Child Labor and the Rug Industry
Child labor is a crime committed against one out of every seven children around the world.
Despite laws prohibiting it, child labor is rampant in South Asia's handmade rug industry. Children ages 4 to 14 are kidnapped or sold and forced to work as many as 18 hours a day to weave rugs destined for export markets such as the US and Europe. They are subject to malnutrition, impaired vision, deformities from sitting long hours in cramped loom sheds, respiratory diseases from inhaling wool fibers and wounds from using sharp tools. Those working as bonded laborers have no chance to earn their freedom and frequently earn little or no money. This exploitation is a form of modern slavery.
―June 2004 United Nations study
While some people mistakenly think it is better when all members of a family work, child labor actually makes poverty worse. The more children are forced to work, the fewer opportunities there are for adults to earn a living. By driving down adult wages and depriving children of education, child labor ensures that poverty will be passed down from generation to generation. The International Labour Organization (ILO) states, “Born to parents who themselves were uneducated child workers, many child workers are forced to continue a tradition that leaves them chained to a life of poverty” (ILO, United States Policies to Address Child Labor Globally, 2010).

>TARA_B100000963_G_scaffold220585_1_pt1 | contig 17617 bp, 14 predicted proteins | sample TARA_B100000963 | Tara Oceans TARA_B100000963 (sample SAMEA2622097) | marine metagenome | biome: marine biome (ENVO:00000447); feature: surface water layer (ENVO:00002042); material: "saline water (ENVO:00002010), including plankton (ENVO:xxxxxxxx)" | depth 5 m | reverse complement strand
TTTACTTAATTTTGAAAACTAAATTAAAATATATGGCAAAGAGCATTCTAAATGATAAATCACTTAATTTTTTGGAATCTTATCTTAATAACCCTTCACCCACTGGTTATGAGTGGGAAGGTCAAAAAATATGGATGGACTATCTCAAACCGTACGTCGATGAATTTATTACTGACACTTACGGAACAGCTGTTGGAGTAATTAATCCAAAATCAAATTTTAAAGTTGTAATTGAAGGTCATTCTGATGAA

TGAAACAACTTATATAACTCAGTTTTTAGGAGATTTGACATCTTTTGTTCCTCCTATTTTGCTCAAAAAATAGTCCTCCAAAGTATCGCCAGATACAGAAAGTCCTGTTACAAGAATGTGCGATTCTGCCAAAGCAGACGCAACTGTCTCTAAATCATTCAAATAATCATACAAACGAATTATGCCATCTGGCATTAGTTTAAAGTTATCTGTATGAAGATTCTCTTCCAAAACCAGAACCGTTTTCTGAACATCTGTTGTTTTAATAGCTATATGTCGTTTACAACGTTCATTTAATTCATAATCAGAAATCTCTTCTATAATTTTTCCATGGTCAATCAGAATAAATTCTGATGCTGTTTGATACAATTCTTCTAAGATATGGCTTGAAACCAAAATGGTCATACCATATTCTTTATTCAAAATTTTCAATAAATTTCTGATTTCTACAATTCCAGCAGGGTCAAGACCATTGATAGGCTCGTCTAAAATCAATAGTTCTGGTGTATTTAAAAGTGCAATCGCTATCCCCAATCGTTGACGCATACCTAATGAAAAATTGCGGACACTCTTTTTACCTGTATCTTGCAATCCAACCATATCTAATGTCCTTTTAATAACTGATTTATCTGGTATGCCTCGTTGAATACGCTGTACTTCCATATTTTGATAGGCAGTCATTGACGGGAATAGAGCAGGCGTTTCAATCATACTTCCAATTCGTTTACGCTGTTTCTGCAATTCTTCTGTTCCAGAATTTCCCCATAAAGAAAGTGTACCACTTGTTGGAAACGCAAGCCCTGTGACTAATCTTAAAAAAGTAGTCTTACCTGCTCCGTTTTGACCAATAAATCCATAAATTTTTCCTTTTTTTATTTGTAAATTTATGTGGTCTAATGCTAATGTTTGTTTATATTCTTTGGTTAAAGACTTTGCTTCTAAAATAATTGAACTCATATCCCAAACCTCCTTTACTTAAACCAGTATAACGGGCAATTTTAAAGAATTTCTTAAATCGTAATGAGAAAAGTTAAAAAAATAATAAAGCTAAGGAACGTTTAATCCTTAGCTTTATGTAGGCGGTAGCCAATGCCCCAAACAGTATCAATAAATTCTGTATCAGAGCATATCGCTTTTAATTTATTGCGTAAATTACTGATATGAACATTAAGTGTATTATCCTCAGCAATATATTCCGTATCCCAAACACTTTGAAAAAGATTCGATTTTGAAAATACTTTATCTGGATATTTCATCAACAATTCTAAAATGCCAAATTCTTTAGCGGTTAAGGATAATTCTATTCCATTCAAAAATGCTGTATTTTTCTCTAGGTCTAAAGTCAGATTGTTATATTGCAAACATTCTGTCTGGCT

Not only does child labor lead to a perpetual cycle of poverty for a family, it also depresses the economy. A study by the ILO found that it would cost $760 billion to end child labor, but the benefits to the economy would be more than six times that—an estimated $5.1 trillion in economies where child laborers are found.
By building awareness about the widespread use of child labor in the rug industry and creating an effective certification system for child-labor-free rugs, GoodWeave is ending child labor one rug at a time. Since 1995, 11 million child-labor-free carpets bearing the GoodWeave label have been sold worldwide, and the number of "carpet kids" has dropped from 1 million to 250,000. Yet GoodWeave needs your help to eradicate child exploitation in the rug industry once and for all.
At the age of five, Manju was already working on the rug looms. While she has since been found and freed from carpet work, some 250,000 children throughout South Asia still toil in obscurity. Through GoodWeave nearly 3,600 kids like Manju have been rescued, rehabilitated and educated, and thousands more deterred from entering the workforce.More Stories »